Farooq Abdullah bats for sustained Indo-Pak dialogue
Seeking sustained dialogue between India and Pakistan, former Jammu and Kashmir chief minister Farooq Abdullah on Sunday said the state would be the biggest beneficiary of peace in the neighbourhood even as he batted for free movement across borders in the subcontinent along the lines of the European Union.
Jammu: Seeking sustained dialogue between India and Pakistan, former Jammu and Kashmir chief minister Farooq Abdullah on Sunday said the state would be the biggest beneficiary of peace in the neighbourhood even as he batted for free movement across borders in the subcontinent along the lines of the European Union.
Hostility between the two countries has impacted peace and tranquility in the J&K, he said, adding that he hopes the sub- continent's nations would eschew "myopic tendencies" and work to ensure that people led a peaceful and dignified life.
He also said a situation needs to be created like in the European Union wherein people can move around freely across the various countries.
"If EU could do it, why not India, Pakistan, Bangladesh and other neighbouring countries," he said at a conference organised by the Bangladesh-Bharat-Pakistan Peace Forum on the importance of initiatives for fostering peace and unity among the three nations.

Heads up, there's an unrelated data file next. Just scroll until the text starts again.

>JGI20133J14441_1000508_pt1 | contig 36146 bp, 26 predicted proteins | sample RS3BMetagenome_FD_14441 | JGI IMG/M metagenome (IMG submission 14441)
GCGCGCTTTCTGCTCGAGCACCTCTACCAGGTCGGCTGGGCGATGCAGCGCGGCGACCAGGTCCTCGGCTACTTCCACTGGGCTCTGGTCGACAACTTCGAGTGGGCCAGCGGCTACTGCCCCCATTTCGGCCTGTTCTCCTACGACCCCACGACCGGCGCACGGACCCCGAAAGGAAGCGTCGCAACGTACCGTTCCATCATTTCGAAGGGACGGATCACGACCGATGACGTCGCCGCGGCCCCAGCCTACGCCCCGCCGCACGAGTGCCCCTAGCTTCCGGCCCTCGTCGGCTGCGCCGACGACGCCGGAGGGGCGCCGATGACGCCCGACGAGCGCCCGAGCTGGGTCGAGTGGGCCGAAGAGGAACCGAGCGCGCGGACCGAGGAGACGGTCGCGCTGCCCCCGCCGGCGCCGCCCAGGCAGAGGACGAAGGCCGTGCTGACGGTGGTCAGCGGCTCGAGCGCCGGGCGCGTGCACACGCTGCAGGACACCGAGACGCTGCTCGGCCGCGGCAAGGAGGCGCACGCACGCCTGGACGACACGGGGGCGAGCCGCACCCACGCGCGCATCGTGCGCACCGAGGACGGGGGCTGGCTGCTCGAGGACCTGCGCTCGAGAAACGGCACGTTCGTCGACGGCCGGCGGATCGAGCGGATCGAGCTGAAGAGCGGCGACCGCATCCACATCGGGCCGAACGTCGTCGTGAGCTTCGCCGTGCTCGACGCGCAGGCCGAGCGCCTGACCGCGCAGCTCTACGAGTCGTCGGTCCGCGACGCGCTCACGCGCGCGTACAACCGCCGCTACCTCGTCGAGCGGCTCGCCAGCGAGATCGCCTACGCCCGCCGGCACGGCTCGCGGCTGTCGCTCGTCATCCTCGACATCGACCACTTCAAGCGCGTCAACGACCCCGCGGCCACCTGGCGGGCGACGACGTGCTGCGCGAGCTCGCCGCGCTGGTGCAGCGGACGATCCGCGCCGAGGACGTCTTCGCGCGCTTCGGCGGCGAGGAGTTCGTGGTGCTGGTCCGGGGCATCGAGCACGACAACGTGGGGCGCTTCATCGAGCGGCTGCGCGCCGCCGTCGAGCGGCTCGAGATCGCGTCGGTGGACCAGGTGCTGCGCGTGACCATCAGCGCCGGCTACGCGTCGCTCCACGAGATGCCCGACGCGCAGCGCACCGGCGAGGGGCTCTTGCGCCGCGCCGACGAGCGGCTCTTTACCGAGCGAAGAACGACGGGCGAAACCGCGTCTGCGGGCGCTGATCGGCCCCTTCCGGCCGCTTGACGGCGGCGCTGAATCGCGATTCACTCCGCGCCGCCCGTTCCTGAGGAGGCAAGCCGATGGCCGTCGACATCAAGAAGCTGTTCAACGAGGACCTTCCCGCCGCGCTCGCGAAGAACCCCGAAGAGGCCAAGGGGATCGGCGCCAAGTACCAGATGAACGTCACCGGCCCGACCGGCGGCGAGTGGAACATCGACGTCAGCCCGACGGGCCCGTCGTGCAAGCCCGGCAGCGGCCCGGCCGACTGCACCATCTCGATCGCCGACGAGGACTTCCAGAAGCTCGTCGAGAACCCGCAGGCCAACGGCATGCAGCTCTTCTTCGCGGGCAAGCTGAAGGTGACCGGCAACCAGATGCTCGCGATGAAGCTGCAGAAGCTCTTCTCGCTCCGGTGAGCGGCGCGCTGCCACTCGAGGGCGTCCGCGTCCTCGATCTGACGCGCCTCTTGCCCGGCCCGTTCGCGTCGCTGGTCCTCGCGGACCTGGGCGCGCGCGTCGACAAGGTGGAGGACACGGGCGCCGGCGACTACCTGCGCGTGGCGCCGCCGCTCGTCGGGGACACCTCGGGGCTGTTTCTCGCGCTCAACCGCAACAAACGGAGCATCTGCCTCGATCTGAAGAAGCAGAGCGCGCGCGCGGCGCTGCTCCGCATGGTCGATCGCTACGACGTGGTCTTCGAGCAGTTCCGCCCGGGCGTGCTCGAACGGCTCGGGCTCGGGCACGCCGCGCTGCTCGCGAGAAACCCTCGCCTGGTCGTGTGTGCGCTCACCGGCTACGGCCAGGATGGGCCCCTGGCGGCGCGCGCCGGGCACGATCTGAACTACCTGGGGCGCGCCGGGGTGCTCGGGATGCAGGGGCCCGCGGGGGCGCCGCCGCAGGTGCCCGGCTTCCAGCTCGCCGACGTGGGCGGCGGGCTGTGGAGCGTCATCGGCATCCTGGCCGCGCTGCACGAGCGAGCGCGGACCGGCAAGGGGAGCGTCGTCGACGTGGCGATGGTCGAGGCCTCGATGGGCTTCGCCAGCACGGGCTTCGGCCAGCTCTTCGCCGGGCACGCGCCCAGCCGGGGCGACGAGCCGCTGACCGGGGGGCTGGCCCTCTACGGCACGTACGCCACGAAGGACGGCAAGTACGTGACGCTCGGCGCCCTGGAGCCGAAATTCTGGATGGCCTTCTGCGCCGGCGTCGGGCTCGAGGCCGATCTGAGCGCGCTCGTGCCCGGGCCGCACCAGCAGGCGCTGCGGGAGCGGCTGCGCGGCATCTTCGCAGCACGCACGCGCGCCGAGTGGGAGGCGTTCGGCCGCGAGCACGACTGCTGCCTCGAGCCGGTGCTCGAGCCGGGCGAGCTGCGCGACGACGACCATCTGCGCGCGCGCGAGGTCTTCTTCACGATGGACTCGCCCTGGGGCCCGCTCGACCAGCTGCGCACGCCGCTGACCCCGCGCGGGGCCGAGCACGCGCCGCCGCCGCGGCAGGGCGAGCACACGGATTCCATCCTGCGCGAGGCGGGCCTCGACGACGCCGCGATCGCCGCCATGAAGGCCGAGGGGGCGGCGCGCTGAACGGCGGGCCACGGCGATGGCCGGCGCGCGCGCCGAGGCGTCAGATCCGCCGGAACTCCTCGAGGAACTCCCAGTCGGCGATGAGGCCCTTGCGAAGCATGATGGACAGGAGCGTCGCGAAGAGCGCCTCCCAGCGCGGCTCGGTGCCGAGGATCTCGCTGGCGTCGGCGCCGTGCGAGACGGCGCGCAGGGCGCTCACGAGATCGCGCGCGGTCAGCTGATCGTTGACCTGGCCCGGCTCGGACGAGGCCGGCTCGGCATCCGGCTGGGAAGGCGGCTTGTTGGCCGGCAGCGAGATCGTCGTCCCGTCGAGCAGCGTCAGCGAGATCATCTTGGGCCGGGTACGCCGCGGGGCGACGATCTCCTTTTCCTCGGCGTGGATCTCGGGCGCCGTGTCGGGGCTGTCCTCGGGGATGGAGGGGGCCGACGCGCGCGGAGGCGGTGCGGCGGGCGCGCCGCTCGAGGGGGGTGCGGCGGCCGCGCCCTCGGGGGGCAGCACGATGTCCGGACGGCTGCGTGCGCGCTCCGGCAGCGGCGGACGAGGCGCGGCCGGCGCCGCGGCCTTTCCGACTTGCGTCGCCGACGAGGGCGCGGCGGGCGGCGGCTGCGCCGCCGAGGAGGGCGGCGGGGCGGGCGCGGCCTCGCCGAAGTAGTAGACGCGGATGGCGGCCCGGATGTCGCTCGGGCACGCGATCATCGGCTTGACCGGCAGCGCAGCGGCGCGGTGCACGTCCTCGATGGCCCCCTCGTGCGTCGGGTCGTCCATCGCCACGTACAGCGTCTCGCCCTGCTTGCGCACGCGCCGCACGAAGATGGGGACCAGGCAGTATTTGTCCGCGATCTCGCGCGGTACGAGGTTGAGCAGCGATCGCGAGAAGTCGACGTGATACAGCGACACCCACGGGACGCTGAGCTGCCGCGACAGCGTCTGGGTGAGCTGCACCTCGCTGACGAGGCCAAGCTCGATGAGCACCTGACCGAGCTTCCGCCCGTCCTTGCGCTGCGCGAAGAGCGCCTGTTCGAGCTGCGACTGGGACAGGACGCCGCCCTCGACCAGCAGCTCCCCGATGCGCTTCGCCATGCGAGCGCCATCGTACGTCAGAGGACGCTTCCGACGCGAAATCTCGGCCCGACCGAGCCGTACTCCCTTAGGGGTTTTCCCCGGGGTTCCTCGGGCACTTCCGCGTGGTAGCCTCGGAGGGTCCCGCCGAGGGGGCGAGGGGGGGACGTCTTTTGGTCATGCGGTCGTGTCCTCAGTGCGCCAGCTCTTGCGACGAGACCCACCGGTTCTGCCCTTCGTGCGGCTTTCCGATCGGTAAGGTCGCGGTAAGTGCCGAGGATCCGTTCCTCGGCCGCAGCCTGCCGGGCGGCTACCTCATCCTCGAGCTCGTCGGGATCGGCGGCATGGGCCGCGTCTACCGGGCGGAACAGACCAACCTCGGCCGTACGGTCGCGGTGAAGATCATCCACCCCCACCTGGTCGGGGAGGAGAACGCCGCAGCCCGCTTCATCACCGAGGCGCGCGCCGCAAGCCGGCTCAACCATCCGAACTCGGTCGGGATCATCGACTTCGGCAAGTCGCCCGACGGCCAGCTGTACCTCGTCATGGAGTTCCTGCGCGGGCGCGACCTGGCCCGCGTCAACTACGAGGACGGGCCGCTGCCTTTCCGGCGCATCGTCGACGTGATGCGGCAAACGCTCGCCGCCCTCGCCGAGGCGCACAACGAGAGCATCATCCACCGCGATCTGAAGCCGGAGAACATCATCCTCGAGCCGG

"How long shall the hostilities of the past cast a dark shadow on the present and future in a fast-changing global scenario," he said.
People in the continent, too, have a right to live in a "free and fearless environment", the National Conference leader said, adding the era of mistrust and suspicion has retarded the growth of the countries in the subcontinent.
"This disgusting situation needs to end," he said while accusing the western powers of "promoting the terror scourge".
India and Pakistan must engage "seriously and purposefully' to take the peace initiative forward as neither country can wish the other away, he said.
Noting that confrontation has no place in bilateral ties, Abdullah hoped the two countries will take concrete steps to continue their interaction.
The former J&K chief minister also underscored his unflinching commitment to secularism and said that is the cornerstone of his party's policies.
He said "unity in diversity" has been the "biggest strength" of J&K and cautioned against those who wanted to end this time-tested ethos. National Conference would stand like a rock against those who "even think of polluting the composite culture of J&K", he added.
Abdullah lauded the people for keeping the flame of secularism alive "during the most testing times" and said this was the only ideal that can lead the state to peace, progress and development.
He also called for channelising the energies of the youth towards positive pursuits.
"This can be achieved only when the young people are provided vistas of opportunities to excel in academics and pursue their avocations in a peaceful atmosphere," he said.